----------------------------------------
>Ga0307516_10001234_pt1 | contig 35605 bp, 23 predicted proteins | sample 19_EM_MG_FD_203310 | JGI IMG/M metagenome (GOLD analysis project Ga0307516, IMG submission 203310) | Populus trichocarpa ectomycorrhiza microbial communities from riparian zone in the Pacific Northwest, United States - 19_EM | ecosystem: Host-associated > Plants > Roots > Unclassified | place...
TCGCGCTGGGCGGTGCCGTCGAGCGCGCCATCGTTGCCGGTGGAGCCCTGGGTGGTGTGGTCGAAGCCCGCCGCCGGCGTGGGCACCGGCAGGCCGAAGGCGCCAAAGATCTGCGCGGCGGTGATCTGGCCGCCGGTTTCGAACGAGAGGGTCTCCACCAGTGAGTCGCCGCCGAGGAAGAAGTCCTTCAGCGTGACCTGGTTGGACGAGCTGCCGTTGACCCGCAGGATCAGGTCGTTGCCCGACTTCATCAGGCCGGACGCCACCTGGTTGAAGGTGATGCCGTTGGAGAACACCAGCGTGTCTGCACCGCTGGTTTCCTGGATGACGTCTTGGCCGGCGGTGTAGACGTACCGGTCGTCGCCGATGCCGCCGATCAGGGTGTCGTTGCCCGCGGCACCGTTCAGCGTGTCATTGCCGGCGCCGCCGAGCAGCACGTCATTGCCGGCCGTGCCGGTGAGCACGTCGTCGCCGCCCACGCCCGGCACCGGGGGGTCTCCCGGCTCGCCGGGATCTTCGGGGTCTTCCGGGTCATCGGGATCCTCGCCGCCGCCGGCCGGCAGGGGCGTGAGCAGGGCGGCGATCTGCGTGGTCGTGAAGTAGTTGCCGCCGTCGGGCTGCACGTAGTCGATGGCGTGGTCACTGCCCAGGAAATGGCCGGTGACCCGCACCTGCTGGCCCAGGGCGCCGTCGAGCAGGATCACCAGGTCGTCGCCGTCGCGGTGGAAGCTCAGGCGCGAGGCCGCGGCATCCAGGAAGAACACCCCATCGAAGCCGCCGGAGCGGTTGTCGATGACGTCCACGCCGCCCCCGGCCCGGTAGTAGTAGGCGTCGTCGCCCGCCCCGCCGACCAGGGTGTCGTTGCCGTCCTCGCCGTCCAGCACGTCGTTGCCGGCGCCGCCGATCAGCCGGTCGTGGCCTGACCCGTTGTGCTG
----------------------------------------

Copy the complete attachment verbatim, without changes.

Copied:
>Ga0307516_10001234_pt1 | contig 35605 bp, 23 predicted proteins | sample 19_EM_MG_FD_203310 | JGI IMG/M metagenome (GOLD analysis project Ga0307516, IMG submission 203310) | Populus trichocarpa ectomycorrhiza microbial communities from riparian zone in the Pacific Northwest, United States - 19_EM | ecosystem: Host-associated > Plants > Roots > Unclassified | place...
TCGCGCTGGGCGGTGCCGTCGAGCGCGCCATCGTTGCCGGTGGAGCCCTGGGTGGTGTGGTCGAAGCCCGCCGCCGGCGTGGGCACCGGCAGGCCGAAGGCGCCAAAGATCTGCGCGGCGGTGATCTGGCCGCCGGTTTCGAACGAGAGGGTCTCCACCAGTGAGTCGCCGCCGAGGAAGAAGTCCTTCAGCGTGACCTGGTTGGACGAGCTGCCGTTGACCCGCAGGATCAGGTCGTTGCCCGACTTCATCAGGCCGGACGCCACCTGGTTGAAGGTGATGCCGTTGGAGAACACCAGCGTGTCTGCACCGCTGGTTTCCTGGATGACGTCTTGGCCGGCGGTGTAGACGTACCGGTCGTCGCCGATGCCGCCGATCAGGGTGTCGTTGCCCGCGGCACCGTTCAGCGTGTCATTGCCGGCGCCGCCGAGCAGCACGTCATTGCCGGCCGTGCCGGTGAGCACGTCGTCGCCGCCCACGCCCGGCACCGGGGGGTCTCCCGGCTCGCCGGGATCTTCGGGGTCTTCCGGGTCATCGGGATCCTCGCCGCCGCCGGCCGGCAGGGGCGTGAGCAGGGCGGCGATCTGCGTGGTCGTGAAGTAGTTGCCGCCGTCGGGCTGCACGTAGTCGATGGCGTGGTCACTGCCCAGGAAATGGCCGGTGACCCGCACCTGCTGGCCCAGGGCGCCGTCGAGCAGGATCACCAGGTCGTCGCCGTCGCGGTGGAAGCTCAGGCGCGAGGCCGCGGCATCCAGGAAGAACACCCCATCGAAGCCGCCGGAGCGGTTGTCGATGACGTCCACGCCGCCCCCGGCCCGGTAGTAGTAGGCGTCGTCGCCCGCCCCGCCGACCAGGGTGTCGTTGCCGTCCTCGCCGTCCAGCACGTCGTTGCCGGCGCCGCCGATCAGCCGGTCGTGGCCTGACCCGTTGTGCTG